"We first set out to reverse engineer the Island, as it might have existed before civilization. Hundreds of Islands were identified and studied, in the search for small, temperate islands that have a rich history of isolated civilizations. Known as Europe’s secret Islands, the Archipelago of the Azores offered the most material to work with. The layers of different cultures, from ancient civilizations to the Portuguese monarchy, to present day fishing villages, proved most analogous. Available aerial imagery was collected from the Azores and then collaged together to create a fictional Island in plan, now with topography, beaches, water bodies, etc..."
aerial ecological collage study conducted by architecture firm Fletcher Studio in 2011 for The Witness (
geological collage study conducted by Fletcher Studio in 2011 for The Witness (
"We also wrote an environmental narrative for the Island, which formed the basis for design in subsequent phases. Through determination of solar orientation and dominant winds, the studio was able to establish the crucial gradients of wet and dry, windward and leeward. We then diagrammed the underlying geology, establishing assumptions regarding rock types, soils and substrates. The resultant mash-up of granite, basalt cinder cones, limestone and loose sandstones were located in specific zones and guided building materiality, soil types, and subsequent biomes. Using these fundamental climate and geological assumptions, we began to develop a set of simple ecological rules that established the make-up of the Island’s ecologies, and their bordering ecotones.
... The past was divided into three successive epochs, which we termed Civilizations (CIV’s) One, Two and Three. A simple description of each was developed, and then a larger matrix, was produced that related to each in terms of infrastructure, architecture, and landscape. Each of these three categories had their technologies, agriculture, religion, and cultures. Materially, each epoch had its own techniques of building, based on assigned resources and technologies, with each CIV methodologies and products growing more refined over time..."
timeline of the three fictional civilization that inhabited the island in The Witness, worldbuilding by Fletcher Studio (
"... In our narrative, the Windmill began as a CIV One sacred mound, whose rock was reused to construct the foundation for a watchtower in CIV Two. Civilization Three then adapted the tower, as a means to pump freshwater from the reservoir to the rest of the island.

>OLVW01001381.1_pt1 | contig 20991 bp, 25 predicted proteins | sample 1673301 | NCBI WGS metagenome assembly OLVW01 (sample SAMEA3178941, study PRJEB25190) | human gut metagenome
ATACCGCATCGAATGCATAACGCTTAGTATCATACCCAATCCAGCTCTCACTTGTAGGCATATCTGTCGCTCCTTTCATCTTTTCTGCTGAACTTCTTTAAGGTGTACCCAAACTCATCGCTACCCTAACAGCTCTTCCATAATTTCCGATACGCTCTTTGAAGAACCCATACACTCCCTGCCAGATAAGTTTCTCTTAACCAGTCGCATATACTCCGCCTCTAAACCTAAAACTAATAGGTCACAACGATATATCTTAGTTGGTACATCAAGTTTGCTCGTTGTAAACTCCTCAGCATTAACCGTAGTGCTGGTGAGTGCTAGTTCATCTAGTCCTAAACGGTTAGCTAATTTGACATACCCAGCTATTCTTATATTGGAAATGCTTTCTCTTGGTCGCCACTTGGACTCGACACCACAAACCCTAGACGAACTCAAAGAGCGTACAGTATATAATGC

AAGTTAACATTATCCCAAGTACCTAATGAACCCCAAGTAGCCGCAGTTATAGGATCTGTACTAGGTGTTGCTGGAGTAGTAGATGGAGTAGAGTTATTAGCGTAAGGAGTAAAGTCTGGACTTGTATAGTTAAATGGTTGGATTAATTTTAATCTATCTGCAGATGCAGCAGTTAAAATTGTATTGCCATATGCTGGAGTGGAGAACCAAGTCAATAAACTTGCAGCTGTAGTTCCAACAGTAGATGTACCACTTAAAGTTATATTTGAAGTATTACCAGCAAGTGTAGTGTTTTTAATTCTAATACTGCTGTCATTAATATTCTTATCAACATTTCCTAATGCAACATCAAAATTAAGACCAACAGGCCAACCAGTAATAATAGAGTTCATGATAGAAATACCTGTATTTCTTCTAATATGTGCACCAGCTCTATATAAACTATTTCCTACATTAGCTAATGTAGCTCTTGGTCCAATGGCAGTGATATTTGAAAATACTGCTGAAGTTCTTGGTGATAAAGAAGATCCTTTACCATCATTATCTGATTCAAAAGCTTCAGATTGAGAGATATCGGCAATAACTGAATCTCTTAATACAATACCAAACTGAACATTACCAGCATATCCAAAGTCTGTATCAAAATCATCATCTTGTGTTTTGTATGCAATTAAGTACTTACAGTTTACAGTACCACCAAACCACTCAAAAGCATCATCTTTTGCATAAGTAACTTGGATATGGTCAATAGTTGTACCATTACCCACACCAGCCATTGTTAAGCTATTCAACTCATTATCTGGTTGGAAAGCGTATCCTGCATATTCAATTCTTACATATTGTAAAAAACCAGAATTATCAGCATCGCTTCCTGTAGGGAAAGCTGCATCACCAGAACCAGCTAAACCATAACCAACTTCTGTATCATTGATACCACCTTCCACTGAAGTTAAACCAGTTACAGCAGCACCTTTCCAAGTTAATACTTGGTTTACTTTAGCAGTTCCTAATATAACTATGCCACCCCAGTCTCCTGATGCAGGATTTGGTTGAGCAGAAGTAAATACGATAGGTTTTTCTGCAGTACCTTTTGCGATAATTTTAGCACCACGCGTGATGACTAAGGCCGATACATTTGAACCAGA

Often, once a structure had been given meaning, it then inspired the addition of other landscapes and infrastructures. The existence of the Windmill necessitated the addition of a lake, a small stream, and eventually a dam and a logging flume. There was a growing reciprocity between the gameplay, architecture and landscape with the island environment and story.
For example, the use of a given building material, lead to the creation of a logged forest, a rock quarry, a glass factory. Puzzles were added to support the resource extraction and manufacturing narrative: A shipping freighter was added to justify the use of steel on the island. This ship was perhaps the source of something that not be easily made on the island, and much of it’s iron had been harvested, and can be seen in various states of reuse throughout." -- from "The Witness: Designing Video Game Environments" by Fletcher Studio, 26 May 2017

To review...

  • Worldbuilding is about designing the history and conceptual setting of the entire game world.
    • Worldbuilding in games is either developer-facing (documentation) or player-facing (lore).
    • For level design for action games, don't do too much worldbuilding too early. It's much easier to change worldbuilding to accommodate a level, rather than the other way around.
  • Minimal worldbuilding: who built this place, who lives here now, and what can the player do here? For most levels, simple implied answers are enough.
  • Comprehensive worldbuilding: design maps, timelines, and notes. Again, only do this if your project is big or if you're working in a team.

Further reading / sources

Last modified 5mo ago